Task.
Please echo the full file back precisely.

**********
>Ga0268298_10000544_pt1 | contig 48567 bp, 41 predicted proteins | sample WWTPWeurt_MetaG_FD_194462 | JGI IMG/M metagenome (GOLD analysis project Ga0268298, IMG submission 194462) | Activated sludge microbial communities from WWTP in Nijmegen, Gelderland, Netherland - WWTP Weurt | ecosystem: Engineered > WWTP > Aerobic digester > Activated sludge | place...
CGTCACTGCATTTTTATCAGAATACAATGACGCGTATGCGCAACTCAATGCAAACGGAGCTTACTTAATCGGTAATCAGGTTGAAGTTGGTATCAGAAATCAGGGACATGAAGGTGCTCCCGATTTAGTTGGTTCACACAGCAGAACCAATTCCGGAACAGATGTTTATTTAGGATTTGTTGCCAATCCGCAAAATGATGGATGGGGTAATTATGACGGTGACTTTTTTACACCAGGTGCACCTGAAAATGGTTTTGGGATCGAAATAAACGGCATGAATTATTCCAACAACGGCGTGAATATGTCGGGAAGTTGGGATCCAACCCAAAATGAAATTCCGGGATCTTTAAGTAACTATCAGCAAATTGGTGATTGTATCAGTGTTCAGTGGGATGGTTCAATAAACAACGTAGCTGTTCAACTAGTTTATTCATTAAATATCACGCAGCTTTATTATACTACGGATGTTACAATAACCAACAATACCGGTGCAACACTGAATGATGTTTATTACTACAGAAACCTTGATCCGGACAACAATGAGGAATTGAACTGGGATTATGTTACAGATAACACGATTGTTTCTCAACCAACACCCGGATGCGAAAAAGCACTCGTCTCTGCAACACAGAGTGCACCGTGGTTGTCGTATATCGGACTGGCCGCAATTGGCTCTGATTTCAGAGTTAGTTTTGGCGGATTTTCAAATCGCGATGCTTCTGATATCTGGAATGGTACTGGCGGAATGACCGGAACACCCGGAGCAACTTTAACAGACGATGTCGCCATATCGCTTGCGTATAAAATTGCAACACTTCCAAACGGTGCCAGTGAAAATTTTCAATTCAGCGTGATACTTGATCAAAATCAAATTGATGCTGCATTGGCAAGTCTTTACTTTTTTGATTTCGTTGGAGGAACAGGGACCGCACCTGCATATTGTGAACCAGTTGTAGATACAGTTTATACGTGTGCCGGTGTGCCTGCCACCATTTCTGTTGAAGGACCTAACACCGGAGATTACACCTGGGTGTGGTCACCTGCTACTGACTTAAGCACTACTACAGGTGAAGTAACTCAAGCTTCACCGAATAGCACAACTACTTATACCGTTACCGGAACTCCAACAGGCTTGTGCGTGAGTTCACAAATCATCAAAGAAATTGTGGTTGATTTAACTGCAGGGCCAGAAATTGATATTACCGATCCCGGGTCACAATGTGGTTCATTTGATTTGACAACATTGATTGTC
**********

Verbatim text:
>Ga0268298_10000544_pt1 | contig 48567 bp, 41 predicted proteins | sample WWTPWeurt_MetaG_FD_194462 | JGI IMG/M metagenome (GOLD analysis project Ga0268298, IMG submission 194462) | Activated sludge microbial communities from WWTP in Nijmegen, Gelderland, Netherland - WWTP Weurt | ecosystem: Engineered > WWTP > Aerobic digester > Activated sludge | place...
CGTCACTGCATTTTTATCAGAATACAATGACGCGTATGCGCAACTCAATGCAAACGGAGCTTACTTAATCGGTAATCAGGTTGAAGTTGGTATCAGAAATCAGGGACATGAAGGTGCTCCCGATTTAGTTGGTTCACACAGCAGAACCAATTCCGGAACAGATGTTTATTTAGGATTTGTTGCCAATCCGCAAAATGATGGATGGGGTAATTATGACGGTGACTTTTTTACACCAGGTGCACCTGAAAATGGTTTTGGGATCGAAATAAACGGCATGAATTATTCCAACAACGGCGTGAATATGTCGGGAAGTTGGGATCCAACCCAAAATGAAATTCCGGGATCTTTAAGTAACTATCAGCAAATTGGTGATTGTATCAGTGTTCAGTGGGATGGTTCAATAAACAACGTAGCTGTTCAACTAGTTTATTCATTAAATATCACGCAGCTTTATTATACTACGGATGTTACAATAACCAACAATACCGGTGCAACACTGAATGATGTTTATTACTACAGAAACCTTGATCCGGACAACAATGAGGAATTGAACTGGGATTATGTTACAGATAACACGATTGTTTCTCAACCAACACCCGGATGCGAAAAAGCACTCGTCTCTGCAACACAGAGTGCACCGTGGTTGTCGTATATCGGACTGGCCGCAATTGGCTCTGATTTCAGAGTTAGTTTTGGCGGATTTTCAAATCGCGATGCTTCTGATATCTGGAATGGTACTGGCGGAATGACCGGAACACCCGGAGCAACTTTAACAGACGATGTCGCCATATCGCTTGCGTATAAAATTGCAACACTTCCAAACGGTGCCAGTGAAAATTTTCAATTCAGCGTGATACTTGATCAAAATCAAATTGATGCTGCATTGGCAAGTCTTTACTTTTTTGATTTCGTTGGAGGAACAGGGACCGCACCTGCATATTGTGAACCAGTTGTAGATACAGTTTATACGTGTGCCGGTGTGCCTGCCACCATTTCTGTTGAAGGACCTAACACCGGAGATTACACCTGGGTGTGGTCACCTGCTACTGACTTAAGCACTACTACAGGTGAAGTAACTCAAGCTTCACCGAATAGCACAACTACTTATACCGTTACCGGAACTCCAACAGGCTTGTGCGTGAGTTCACAAATCATCAAAGAAATTGTGGTTGATTTAACTGCAGGGCCAGAAATTGATATTACCGATCCCGGGTCACAATGTGGTTCATTTGATTTGACAACATTGATTGTC